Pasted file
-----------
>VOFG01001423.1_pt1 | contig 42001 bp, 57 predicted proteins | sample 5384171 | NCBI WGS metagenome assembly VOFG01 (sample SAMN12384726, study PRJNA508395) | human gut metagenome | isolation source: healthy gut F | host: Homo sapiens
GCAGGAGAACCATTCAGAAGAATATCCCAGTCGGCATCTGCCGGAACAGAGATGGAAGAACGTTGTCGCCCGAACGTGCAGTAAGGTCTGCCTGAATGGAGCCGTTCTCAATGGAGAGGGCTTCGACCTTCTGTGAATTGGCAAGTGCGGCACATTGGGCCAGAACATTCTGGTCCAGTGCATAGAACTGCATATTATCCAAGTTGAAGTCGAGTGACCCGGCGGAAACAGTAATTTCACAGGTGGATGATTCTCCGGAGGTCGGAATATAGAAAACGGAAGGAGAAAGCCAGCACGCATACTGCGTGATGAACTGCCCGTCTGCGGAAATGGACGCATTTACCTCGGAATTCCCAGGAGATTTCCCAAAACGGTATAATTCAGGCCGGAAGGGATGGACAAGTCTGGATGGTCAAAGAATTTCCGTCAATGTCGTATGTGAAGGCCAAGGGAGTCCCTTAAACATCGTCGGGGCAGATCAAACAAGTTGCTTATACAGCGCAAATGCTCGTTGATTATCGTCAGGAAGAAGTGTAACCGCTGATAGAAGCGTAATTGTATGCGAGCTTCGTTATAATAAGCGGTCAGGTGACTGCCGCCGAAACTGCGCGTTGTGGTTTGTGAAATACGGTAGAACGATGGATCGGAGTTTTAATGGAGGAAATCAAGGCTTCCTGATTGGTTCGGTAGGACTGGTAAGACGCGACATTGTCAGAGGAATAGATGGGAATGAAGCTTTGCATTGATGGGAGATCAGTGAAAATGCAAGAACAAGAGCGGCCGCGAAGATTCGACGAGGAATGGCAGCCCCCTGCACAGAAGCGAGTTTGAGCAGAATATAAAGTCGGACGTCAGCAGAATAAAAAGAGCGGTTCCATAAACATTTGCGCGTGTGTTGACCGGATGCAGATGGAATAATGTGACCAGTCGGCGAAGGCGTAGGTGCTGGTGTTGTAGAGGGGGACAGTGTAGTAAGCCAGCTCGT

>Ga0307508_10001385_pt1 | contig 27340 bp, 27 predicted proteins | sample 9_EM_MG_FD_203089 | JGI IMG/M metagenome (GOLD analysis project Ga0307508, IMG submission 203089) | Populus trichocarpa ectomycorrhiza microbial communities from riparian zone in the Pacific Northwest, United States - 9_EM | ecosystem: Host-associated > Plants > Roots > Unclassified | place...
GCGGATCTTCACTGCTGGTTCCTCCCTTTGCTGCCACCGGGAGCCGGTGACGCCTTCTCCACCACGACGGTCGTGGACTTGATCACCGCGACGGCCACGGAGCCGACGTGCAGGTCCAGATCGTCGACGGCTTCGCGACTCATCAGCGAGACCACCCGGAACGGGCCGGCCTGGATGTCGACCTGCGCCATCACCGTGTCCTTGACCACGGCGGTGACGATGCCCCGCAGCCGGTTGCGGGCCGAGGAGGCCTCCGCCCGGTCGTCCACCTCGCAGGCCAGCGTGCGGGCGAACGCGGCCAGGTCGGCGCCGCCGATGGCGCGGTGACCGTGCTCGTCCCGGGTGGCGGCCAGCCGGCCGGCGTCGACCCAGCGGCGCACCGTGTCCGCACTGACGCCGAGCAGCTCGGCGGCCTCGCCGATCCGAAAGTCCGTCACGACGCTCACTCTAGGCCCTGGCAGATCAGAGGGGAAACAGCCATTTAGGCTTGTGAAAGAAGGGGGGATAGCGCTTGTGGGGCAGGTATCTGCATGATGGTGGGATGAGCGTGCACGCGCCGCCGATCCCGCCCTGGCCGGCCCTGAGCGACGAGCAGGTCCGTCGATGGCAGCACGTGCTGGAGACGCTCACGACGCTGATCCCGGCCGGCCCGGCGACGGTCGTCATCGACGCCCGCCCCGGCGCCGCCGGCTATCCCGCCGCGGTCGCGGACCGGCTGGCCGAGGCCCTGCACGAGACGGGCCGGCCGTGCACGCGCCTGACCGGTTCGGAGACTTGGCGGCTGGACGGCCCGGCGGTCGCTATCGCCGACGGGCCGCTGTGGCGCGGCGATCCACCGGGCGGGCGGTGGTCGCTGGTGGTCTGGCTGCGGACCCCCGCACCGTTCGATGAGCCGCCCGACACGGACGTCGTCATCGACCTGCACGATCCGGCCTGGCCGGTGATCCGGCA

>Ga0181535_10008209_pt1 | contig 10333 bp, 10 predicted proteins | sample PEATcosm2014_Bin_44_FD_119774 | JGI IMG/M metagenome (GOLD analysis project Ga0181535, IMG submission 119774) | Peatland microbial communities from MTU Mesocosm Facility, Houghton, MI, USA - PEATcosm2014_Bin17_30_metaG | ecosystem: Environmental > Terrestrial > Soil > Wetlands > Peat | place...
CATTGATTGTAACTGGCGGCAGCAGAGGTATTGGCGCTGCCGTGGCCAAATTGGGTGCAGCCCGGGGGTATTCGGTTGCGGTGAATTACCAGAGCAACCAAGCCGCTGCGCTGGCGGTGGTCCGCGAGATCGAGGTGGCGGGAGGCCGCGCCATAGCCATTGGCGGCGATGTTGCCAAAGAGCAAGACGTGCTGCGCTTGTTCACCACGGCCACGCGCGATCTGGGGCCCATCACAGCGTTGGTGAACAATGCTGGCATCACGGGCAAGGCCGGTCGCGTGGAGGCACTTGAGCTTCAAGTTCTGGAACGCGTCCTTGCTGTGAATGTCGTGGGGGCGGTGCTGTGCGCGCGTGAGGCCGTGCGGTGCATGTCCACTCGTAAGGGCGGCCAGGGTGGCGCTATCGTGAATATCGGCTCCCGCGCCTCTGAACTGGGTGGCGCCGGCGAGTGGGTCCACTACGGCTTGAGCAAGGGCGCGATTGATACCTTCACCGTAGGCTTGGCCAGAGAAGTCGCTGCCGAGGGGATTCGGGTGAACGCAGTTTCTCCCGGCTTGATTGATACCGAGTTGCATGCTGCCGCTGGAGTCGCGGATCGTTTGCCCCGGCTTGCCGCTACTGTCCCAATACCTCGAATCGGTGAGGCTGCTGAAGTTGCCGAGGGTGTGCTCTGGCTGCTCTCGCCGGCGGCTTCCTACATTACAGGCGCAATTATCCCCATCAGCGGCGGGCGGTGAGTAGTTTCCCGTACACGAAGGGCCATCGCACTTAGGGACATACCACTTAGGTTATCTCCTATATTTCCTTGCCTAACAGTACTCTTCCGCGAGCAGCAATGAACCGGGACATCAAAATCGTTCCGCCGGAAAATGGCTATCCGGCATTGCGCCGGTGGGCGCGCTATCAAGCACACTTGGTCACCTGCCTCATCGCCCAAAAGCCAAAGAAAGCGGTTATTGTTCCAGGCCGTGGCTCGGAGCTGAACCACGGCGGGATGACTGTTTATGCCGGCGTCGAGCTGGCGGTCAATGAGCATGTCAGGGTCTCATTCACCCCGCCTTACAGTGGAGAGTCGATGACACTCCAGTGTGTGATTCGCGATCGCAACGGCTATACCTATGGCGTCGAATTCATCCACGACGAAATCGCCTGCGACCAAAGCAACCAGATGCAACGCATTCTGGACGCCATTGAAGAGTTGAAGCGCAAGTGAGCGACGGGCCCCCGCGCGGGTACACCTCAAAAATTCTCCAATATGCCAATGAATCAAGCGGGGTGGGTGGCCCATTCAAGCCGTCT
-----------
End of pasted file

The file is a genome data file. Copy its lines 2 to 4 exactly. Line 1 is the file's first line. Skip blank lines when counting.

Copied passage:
GCAGGAGAACCATTCAGAAGAATATCCCAGTCGGCATCTGCCGGAACAGAGATGGAAGAACGTTGTCGCCCGAACGTGCAGTAAGGTCTGCCTGAATGGAGCCGTTCTCAATGGAGAGGGCTTCGACCTTCTGTGAATTGGCAAGTGCGGCACATTGGGCCAGAACATTCTGGTCCAGTGCATAGAACTGCATATTATCCAAGTTGAAGTCGAGTGACCCGGCGGAAACAGTAATTTCACAGGTGGATGATTCTCCGGAGGTCGGAATATAGAAAACGGAAGGAGAAAGCCAGCACGCATACTGCGTGATGAACTGCCCGTCTGCGGAAATGGACGCATTTACCTCGGAATTCCCAGGAGATTTCCCAAAACGGTATAATTCAGGCCGGAAGGGATGGACAAGTCTGGATGGTCAAAGAATTTCCGTCAATGTCGTATGTGAAGGCCAAGGGAGTCCCTTAAACATCGTCGGGGCAGATCAAACAAGTTGCTTATACAGCGCAAATGCTCGTTGATTATCGTCAGGAAGAAGTGTAACCGCTGATAGAAGCGTAATTGTATGCGAGCTTCGTTATAATAAGCGGTCAGGTGACTGCCGCCGAAACTGCGCGTTGTGGTTTGTGAAATACGGTAGAACGATGGATCGGAGTTTTAATGGAGGAAATCAAGGCTTCCTGATTGGTTCGGTAGGACTGGTAAGACGCGACATTGTCAGAGGAATAGATGGGAATGAAGCTTTGCATTGATGGGAGATCAGTGAAAATGCAAGAACAAGAGCGGCCGCGAAGATTCGACGAGGAATGGCAGCCCCCTGCACAGAAGCGAGTTTGAGCAGAATATAAAGTCGGACGTCAGCAGAATAAAAAGAGCGGTTCCATAAACATTTGCGCGTGTGTTGACCGGATGCAGATGGAATAATGTGACCAGTCGGCGAAGGCGTAGGTGCTGGTGTTGTAGAGGGGGACAGTGTAGTAAGCCAGCTCGT

>Ga0307508_10001385_pt1 | contig 27340 bp, 27 predicted proteins | sample 9_EM_MG_FD_203089 | JGI IMG/M metagenome (GOLD analysis project Ga0307508, IMG submission 203089) | Populus trichocarpa ectomycorrhiza microbial communities from riparian zone in the Pacific Northwest, United States - 9_EM | ecosystem: Host-associated > Plants > Roots > Unclassified | place...
GCGGATCTTCACTGCTGGTTCCTCCCTTTGCTGCCACCGGGAGCCGGTGACGCCTTCTCCACCACGACGGTCGTGGACTTGATCACCGCGACGGCCACGGAGCCGACGTGCAGGTCCAGATCGTCGACGGCTTCGCGACTCATCAGCGAGACCACCCGGAACGGGCCGGCCTGGATGTCGACCTGCGCCATCACCGTGTCCTTGACCACGGCGGTGACGATGCCCCGCAGCCGGTTGCGGGCCGAGGAGGCCTCCGCCCGGTCGTCCACCTCGCAGGCCAGCGTGCGGGCGAACGCGGCCAGGTCGGCGCCGCCGATGGCGCGGTGACCGTGCTCGTCCCGGGTGGCGGCCAGCCGGCCGGCGTCGACCCAGCGGCGCACCGTGTCCGCACTGACGCCGAGCAGCTCGGCGGCCTCGCCGATCCGAAAGTCCGTCACGACGCTCACTCTAGGCCCTGGCAGATCAGAGGGGAAACAGCCATTTAGGCTTGTGAAAGAAGGGGGGATAGCGCTTGTGGGGCAGGTATCTGCATGATGGTGGGATGAGCGTGCACGCGCCGCCGATCCCGCCCTGGCCGGCCCTGAGCGACGAGCAGGTCCGTCGATGGCAGCACGTGCTGGAGACGCTCACGACGCTGATCCCGGCCGGCCCGGCGACGGTCGTCATCGACGCCCGCCCCGGCGCCGCCGGCTATCCCGCCGCGGTCGCGGACCGGCTGGCCGAGGCCCTGCACGAGACGGGCCGGCCGTGCACGCGCCTGACCGGTTCGGAGACTTGGCGGCTGGACGGCCCGGCGGTCGCTATCGCCGACGGGCCGCTGTGGCGCGGCGATCCACCGGGCGGGCGGTGGTCGCTGGTGGTCTGGCTGCGGACCCCCGCACCGTTCGATGAGCCGCCCGACACGGACGTCGTCATCGACCTGCACGATCCGGCCTGGCCGGTGATCCGGCA